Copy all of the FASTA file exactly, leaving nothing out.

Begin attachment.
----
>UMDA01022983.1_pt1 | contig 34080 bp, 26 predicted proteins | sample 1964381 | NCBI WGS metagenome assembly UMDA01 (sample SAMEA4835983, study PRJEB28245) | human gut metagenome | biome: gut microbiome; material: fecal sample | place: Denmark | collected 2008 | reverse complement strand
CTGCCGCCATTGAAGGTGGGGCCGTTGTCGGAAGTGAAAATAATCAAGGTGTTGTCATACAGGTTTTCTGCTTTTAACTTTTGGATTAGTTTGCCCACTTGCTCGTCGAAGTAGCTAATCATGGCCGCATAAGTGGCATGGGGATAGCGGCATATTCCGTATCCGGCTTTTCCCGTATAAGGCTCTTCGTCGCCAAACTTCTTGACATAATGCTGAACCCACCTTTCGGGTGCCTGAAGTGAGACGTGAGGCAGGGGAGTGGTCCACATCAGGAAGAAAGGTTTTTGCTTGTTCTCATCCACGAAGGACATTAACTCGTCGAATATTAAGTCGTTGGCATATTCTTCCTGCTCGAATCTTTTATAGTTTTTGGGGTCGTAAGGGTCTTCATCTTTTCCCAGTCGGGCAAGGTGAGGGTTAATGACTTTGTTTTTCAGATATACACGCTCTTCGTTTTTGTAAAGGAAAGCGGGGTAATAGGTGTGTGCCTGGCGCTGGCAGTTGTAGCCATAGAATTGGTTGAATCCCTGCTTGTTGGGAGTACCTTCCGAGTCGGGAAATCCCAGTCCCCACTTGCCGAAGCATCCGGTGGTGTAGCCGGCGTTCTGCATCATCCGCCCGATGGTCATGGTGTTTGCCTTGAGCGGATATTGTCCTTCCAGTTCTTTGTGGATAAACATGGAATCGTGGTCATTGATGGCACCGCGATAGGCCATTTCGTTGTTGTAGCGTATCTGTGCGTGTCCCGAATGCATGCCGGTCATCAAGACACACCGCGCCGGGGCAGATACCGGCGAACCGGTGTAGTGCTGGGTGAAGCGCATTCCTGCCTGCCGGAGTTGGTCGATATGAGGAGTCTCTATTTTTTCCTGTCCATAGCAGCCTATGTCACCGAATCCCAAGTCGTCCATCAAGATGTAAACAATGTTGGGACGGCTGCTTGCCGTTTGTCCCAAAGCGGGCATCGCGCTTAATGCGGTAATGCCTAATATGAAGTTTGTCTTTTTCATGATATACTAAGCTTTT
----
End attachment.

>UMDA01022983.1_pt1 | contig 34080 bp, 26 predicted proteins | sample 1964381 | NCBI WGS metagenome assembly UMDA01 (sample SAMEA4835983, study PRJEB28245) | human gut metagenome | biome: gut microbiome; material: fecal sample | place: Denmark | collected 2008 | reverse complement strand
CTGCCGCCATTGAAGGTGGGGCCGTTGTCGGAAGTGAAAATAATCAAGGTGTTGTCATACAGGTTTTCTGCTTTTAACTTTTGGATTAGTTTGCCCACTTGCTCGTCGAAGTAGCTAATCATGGCCGCATAAGTGGCATGGGGATAGCGGCATATTCCGTATCCGGCTTTTCCCGTATAAGGCTCTTCGTCGCCAAACTTCTTGACATAATGCTGAACCCACCTTTCGGGTGCCTGAAGTGAGACGTGAGGCAGGGGAGTGGTCCACATCAGGAAGAAAGGTTTTTGCTTGTTCTCATCCACGAAGGACATTAACTCGTCGAATATTAAGTCGTTGGCATATTCTTCCTGCTCGAATCTTTTATAGTTTTTGGGGTCGTAAGGGTCTTCATCTTTTCCCAGTCGGGCAAGGTGAGGGTTAATGACTTTGTTTTTCAGATATACACGCTCTTCGTTTTTGTAAAGGAAAGCGGGGTAATAGGTGTGTGCCTGGCGCTGGCAGTTGTAGCCATAGAATTGGTTGAATCCCTGCTTGTTGGGAGTACCTTCCGAGTCGGGAAATCCCAGTCCCCACTTGCCGAAGCATCCGGTGGTGTAGCCGGCGTTCTGCATCATCCGCCCGATGGTCATGGTGTTTGCCTTGAGCGGATATTGTCCTTCCAGTTCTTTGTGGATAAACATGGAATCGTGGTCATTGATGGCACCGCGATAGGCCATTTCGTTGTTGTAGCGTATCTGTGCGTGTCCCGAATGCATGCCGGTCATCAAGACACACCGCGCCGGGGCAGATACCGGCGAACCGGTGTAGTGCTGGGTGAAGCGCATTCCTGCCTGCCGGAGTTGGTCGATATGAGGAGTCTCTATTTTTTCCTGTCCATAGCAGCCTATGTCACCGAATCCCAAGTCGTCCATCAAGATGTAAACAATGTTGGGACGGCTGCTTGCCGTTTGTCCCAAAGCGGGCATCGCGCTTAATGCGGTAATGCCTAATATGAAGTTTGTCTTTTTCATGATATACTAAGCTTTT